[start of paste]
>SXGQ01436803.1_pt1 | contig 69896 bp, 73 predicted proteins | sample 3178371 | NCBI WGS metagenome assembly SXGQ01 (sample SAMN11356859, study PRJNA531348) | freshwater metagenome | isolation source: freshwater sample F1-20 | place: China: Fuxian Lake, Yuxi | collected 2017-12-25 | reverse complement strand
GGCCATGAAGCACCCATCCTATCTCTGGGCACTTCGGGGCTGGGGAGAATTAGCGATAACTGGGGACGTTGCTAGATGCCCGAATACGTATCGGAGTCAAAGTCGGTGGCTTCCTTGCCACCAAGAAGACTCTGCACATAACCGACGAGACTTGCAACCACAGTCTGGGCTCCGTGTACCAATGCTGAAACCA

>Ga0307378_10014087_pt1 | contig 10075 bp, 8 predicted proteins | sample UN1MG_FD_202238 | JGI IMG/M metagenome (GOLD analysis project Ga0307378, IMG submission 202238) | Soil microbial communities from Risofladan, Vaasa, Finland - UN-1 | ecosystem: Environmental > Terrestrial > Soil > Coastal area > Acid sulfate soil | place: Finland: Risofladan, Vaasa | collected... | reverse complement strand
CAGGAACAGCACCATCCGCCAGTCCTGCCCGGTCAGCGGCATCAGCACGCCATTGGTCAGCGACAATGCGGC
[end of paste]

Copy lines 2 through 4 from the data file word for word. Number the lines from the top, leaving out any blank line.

GGCCATGAAGCACCCATCCTATCTCTGGGCACTTCGGGGCTGGGGAGAATTAGCGATAACTGGGGACGTTGCTAGATGCCCGAATACGTATCGGAGTCAAAGTCGGTGGCTTCCTTGCCACCAAGAAGACTCTGCACATAACCGACGAGACTTGCAACCACAGTCTGGGCTCCGTGTACCAATGCTGAAACCA

>Ga0307378_10014087_pt1 | contig 10075 bp, 8 predicted proteins | sample UN1MG_FD_202238 | JGI IMG/M metagenome (GOLD analysis project Ga0307378, IMG submission 202238) | Soil microbial communities from Risofladan, Vaasa, Finland - UN-1 | ecosystem: Environmental > Terrestrial > Soil > Coastal area > Acid sulfate soil | place: Finland: Risofladan, Vaasa | collected... | reverse complement strand
CAGGAACAGCACCATCCGCCAGTCCTGCCCGGTCAGCGGCATCAGCACGCCATTGGTCAGCGACAATGCGGC